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The Lure of Radical Islam, or ‘Boys Will Be Boys’

For many young Westerners, jihad is merely divine sanctioning for their otherwise violent and anti-social behavior.

Raymond Ibrahim


February 3, 2010 - 12:00 am
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John Walker Lindh especially seems to fit this paradigm. Precipitating his conversion to Islam was his teenage discovery that his father was homosexual — an event that appears to have traumatized and alienated Lindh. Islam’s masculine ideals and unequivocal condemnation of homosexuality may have lured young Lindh, who, soon after his father left his mother and moved in with another man, converted to Islam at age 16. Shortly thereafter, he went a-jihading.

This is all further exacerbated by Muslims mocking Western masculinity — such as Osama bin Laden, who ridicules homosexuality in the West and has characterized the American soldier as “a paper tiger” who is “too cowardly and too fearful to meet the young people of Islam face-to-face” (The Al Qaeda Reader).

Whatever position one may hold regarding these issues, one thing is clear: If traditional masculine virtues are upheld in Islamic culture, so too do traditional masculine vices abound — for it is often a very fine line that separates hyper-virtue from hyper-vice. Honor, courage, and patriarchic ethics can — and do — easily morph into destructive pride (e.g., “honor killings”), disdain for life (e.g., suicide bombings), and rabid misogyny.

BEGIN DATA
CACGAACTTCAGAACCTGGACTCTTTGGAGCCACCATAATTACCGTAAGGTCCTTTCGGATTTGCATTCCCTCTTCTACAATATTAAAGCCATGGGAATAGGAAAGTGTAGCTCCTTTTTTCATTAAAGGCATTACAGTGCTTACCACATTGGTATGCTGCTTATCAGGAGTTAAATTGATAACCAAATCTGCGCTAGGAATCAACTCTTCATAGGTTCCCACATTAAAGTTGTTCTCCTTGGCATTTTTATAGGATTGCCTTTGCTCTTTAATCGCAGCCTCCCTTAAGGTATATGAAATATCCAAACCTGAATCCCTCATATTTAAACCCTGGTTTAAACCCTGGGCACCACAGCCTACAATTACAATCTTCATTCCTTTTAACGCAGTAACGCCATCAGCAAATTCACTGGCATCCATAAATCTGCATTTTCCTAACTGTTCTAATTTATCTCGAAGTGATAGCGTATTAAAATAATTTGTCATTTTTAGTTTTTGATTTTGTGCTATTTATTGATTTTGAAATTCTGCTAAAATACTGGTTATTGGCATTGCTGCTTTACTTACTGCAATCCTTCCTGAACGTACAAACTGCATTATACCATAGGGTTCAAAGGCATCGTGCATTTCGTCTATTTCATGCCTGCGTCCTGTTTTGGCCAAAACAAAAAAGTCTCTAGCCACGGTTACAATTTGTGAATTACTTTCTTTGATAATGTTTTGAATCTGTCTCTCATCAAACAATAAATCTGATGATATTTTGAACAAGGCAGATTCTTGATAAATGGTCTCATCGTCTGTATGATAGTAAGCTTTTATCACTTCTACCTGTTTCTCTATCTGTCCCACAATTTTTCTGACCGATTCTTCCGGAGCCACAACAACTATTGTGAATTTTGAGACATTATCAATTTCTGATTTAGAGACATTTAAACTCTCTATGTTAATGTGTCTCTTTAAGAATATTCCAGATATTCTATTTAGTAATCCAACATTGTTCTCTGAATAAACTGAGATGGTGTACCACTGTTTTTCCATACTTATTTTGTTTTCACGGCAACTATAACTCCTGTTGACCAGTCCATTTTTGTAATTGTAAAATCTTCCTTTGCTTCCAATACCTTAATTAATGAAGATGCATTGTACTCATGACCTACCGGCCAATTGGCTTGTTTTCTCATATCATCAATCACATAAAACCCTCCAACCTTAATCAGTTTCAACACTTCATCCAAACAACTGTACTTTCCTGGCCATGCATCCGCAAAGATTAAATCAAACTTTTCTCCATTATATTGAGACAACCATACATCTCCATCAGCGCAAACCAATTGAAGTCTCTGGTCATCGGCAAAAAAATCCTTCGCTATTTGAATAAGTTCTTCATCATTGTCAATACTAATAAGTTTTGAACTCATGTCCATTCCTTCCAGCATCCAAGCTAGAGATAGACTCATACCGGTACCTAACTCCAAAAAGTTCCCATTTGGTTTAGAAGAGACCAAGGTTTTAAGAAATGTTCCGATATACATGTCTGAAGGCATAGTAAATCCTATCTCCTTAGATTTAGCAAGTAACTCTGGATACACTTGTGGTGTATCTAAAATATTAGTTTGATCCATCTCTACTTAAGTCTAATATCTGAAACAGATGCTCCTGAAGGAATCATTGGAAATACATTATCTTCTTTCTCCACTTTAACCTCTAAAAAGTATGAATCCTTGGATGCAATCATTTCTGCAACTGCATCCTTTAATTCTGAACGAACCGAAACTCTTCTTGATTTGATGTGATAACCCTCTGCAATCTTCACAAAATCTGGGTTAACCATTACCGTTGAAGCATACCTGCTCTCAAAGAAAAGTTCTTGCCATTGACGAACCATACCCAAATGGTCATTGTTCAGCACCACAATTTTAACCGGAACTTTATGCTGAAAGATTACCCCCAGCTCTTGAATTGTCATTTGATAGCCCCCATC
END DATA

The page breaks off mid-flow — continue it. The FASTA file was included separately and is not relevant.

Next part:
Nonetheless, for those more “adventurous” young men looking to add a bit of “excitement” to their lives, Islam offers avenues. Based on the Koran and Muhammad’s biography, raiding, killing, and plundering infidels (i.e., the “other”), abducting their women, and enslaving their children are all permissible, so long as they are done in a jihadist context, that is, in the “service” of Islam. In fact, that is how the Islamic prophet and first Muslims spread Islam — a historical fact, not a slander — as attested to by Islam’s sacred texts and histories, written and compiled by pious, authoritative Muslims.

Of course, such behavior was “normal” in the seventh century. Then, wherever one looked, men of all races, creeds, and religions were raiding, pillaging, plundering, and enslaving their neighbors. For Islamists, however, the actions of seventh-century Muhammad, no matter how at odds with modernity, must be emulated today no less than yesterday. Moreover, any moral scruples a potential jihadist may experience over such “antiquated” practices — that is, should his conscience momentarily get the best of him — immediately dissipate in light of Allah’s explicit approval. For instance: “Married women are prohibited to you [Muslims] — except for those taken captive in war” (Koran 4:24; see also 23:6 and 33:50-52).

Little wonder, then, that Islam appeals to certain Western men over Christianity: Aspects of it better comport with man’s baser proclivities — for war, possessions, and women — than, say, the passive and inhibiting teachings of Jesus: “turn the other cheek,” “pray for those who persecute you,” and “he who lusts after a woman in his heart has already committed adultery.” Even Islam’s version of paradise is far more alluring. There, a river of wine and dozens of “voluptuous women” await the jihadist who dies battling infidels (see Koran 78:33).